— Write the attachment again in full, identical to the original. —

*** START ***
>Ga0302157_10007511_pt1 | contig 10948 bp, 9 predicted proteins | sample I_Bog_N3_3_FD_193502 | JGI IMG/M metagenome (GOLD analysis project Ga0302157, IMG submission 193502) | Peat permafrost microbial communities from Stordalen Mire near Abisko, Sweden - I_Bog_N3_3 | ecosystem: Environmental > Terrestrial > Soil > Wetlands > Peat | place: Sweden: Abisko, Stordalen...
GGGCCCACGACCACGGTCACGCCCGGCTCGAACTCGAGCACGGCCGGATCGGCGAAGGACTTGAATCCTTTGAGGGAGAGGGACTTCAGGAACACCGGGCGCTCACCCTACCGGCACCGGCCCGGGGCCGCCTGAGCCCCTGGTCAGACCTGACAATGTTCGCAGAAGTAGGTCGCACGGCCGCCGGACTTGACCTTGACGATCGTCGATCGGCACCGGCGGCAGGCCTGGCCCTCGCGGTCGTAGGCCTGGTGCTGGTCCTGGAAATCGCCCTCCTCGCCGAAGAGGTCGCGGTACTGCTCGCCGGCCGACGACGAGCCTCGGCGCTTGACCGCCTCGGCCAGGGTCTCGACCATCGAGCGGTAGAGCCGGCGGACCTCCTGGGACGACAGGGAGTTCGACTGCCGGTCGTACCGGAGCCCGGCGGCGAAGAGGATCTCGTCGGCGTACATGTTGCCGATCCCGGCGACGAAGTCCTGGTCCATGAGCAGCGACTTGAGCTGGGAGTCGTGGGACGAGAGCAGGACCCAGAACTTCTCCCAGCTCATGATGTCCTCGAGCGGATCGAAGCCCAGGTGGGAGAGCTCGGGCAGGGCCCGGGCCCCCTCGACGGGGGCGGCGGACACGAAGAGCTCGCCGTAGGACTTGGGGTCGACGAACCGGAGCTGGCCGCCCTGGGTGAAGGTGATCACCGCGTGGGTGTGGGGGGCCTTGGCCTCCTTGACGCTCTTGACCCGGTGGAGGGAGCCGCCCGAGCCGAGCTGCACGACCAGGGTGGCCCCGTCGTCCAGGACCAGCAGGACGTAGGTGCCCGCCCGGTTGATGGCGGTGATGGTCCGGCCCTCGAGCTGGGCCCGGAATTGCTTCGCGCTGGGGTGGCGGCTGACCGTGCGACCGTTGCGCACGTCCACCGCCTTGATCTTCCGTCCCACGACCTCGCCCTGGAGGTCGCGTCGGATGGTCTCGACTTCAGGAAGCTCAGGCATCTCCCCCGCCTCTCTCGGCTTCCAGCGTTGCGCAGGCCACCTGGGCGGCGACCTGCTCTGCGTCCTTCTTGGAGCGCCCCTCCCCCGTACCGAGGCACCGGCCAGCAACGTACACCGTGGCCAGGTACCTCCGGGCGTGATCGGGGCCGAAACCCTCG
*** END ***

>Ga0302157_10007511_pt1 | contig 10948 bp, 9 predicted proteins | sample I_Bog_N3_3_FD_193502 | JGI IMG/M metagenome (GOLD analysis project Ga0302157, IMG submission 193502) | Peat permafrost microbial communities from Stordalen Mire near Abisko, Sweden - I_Bog_N3_3 | ecosystem: Environmental > Terrestrial > Soil > Wetlands > Peat | place: Sweden: Abisko, Stordalen...
GGGCCCACGACCACGGTCACGCCCGGCTCGAACTCGAGCACGGCCGGATCGGCGAAGGACTTGAATCCTTTGAGGGAGAGGGACTTCAGGAACACCGGGCGCTCACCCTACCGGCACCGGCCCGGGGCCGCCTGAGCCCCTGGTCAGACCTGACAATGTTCGCAGAAGTAGGTCGCACGGCCGCCGGACTTGACCTTGACGATCGTCGATCGGCACCGGCGGCAGGCCTGGCCCTCGCGGTCGTAGGCCTGGTGCTGGTCCTGGAAATCGCCCTCCTCGCCGAAGAGGTCGCGGTACTGCTCGCCGGCCGACGACGAGCCTCGGCGCTTGACCGCCTCGGCCAGGGTCTCGACCATCGAGCGGTAGAGCCGGCGGACCTCCTGGGACGACAGGGAGTTCGACTGCCGGTCGTACCGGAGCCCGGCGGCGAAGAGGATCTCGTCGGCGTACATGTTGCCGATCCCGGCGACGAAGTCCTGGTCCATGAGCAGCGACTTGAGCTGGGAGTCGTGGGACGAGAGCAGGACCCAGAACTTCTCCCAGCTCATGATGTCCTCGAGCGGATCGAAGCCCAGGTGGGAGAGCTCGGGCAGGGCCCGGGCCCCCTCGACGGGGGCGGCGGACACGAAGAGCTCGCCGTAGGACTTGGGGTCGACGAACCGGAGCTGGCCGCCCTGGGTGAAGGTGATCACCGCGTGGGTGTGGGGGGCCTTGGCCTCCTTGACGCTCTTGACCCGGTGGAGGGAGCCGCCCGAGCCGAGCTGCACGACCAGGGTGGCCCCGTCGTCCAGGACCAGCAGGACGTAGGTGCCCGCCCGGTTGATGGCGGTGATGGTCCGGCCCTCGAGCTGGGCCCGGAATTGCTTCGCGCTGGGGTGGCGGCTGACCGTGCGACCGTTGCGCACGTCCACCGCCTTGATCTTCCGTCCCACGACCTCGCCCTGGAGGTCGCGTCGGATGGTCTCGACTTCAGGAAGCTCAGGCATCTCCCCCGCCTCTCTCGGCTTCCAGCGTTGCGCAGGCCACCTGGGCGGCGACCTGCTCTGCGTCCTTCTTGGAGCGCCCCTCCCCCGTACCGAGGCACCGGCCAGCAACGTACACCGTGGCCAGGTACCTCCGGGCGTGATCGGGGCCGAAACCCTCG